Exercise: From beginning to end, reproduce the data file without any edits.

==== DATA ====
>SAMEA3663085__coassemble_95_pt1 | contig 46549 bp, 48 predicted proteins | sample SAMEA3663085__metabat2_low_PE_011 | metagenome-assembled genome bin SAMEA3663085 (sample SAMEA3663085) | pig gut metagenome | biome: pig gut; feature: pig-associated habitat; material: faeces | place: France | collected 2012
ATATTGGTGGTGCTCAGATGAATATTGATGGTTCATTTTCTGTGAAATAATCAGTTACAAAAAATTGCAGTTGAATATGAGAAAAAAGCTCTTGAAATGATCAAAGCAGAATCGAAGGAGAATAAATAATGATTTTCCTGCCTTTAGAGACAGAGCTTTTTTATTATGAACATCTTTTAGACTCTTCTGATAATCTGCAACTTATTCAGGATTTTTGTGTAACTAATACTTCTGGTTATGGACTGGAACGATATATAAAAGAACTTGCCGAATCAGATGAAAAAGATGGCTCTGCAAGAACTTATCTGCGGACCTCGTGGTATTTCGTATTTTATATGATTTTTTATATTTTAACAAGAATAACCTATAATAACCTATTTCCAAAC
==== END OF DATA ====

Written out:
>SAMEA3663085__coassemble_95_pt1 | contig 46549 bp, 48 predicted proteins | sample SAMEA3663085__metabat2_low_PE_011 | metagenome-assembled genome bin SAMEA3663085 (sample SAMEA3663085) | pig gut metagenome | biome: pig gut; feature: pig-associated habitat; material: faeces | place: France | collected 2012
ATATTGGTGGTGCTCAGATGAATATTGATGGTTCATTTTCTGTGAAATAATCAGTTACAAAAAATTGCAGTTGAATATGAGAAAAAAGCTCTTGAAATGATCAAAGCAGAATCGAAGGAGAATAAATAATGATTTTCCTGCCTTTAGAGACAGAGCTTTTTTATTATGAACATCTTTTAGACTCTTCTGATAATCTGCAACTTATTCAGGATTTTTGTGTAACTAATACTTCTGGTTATGGACTGGAACGATATATAAAAGAACTTGCCGAATCAGATGAAAAAGATGGCTCTGCAAGAACTTATCTGCGGACCTCGTGGTATTTCGTATTTTATATGATTTTTTATATTTTAACAAGAATAACCTATAATAACCTATTTCCAAAC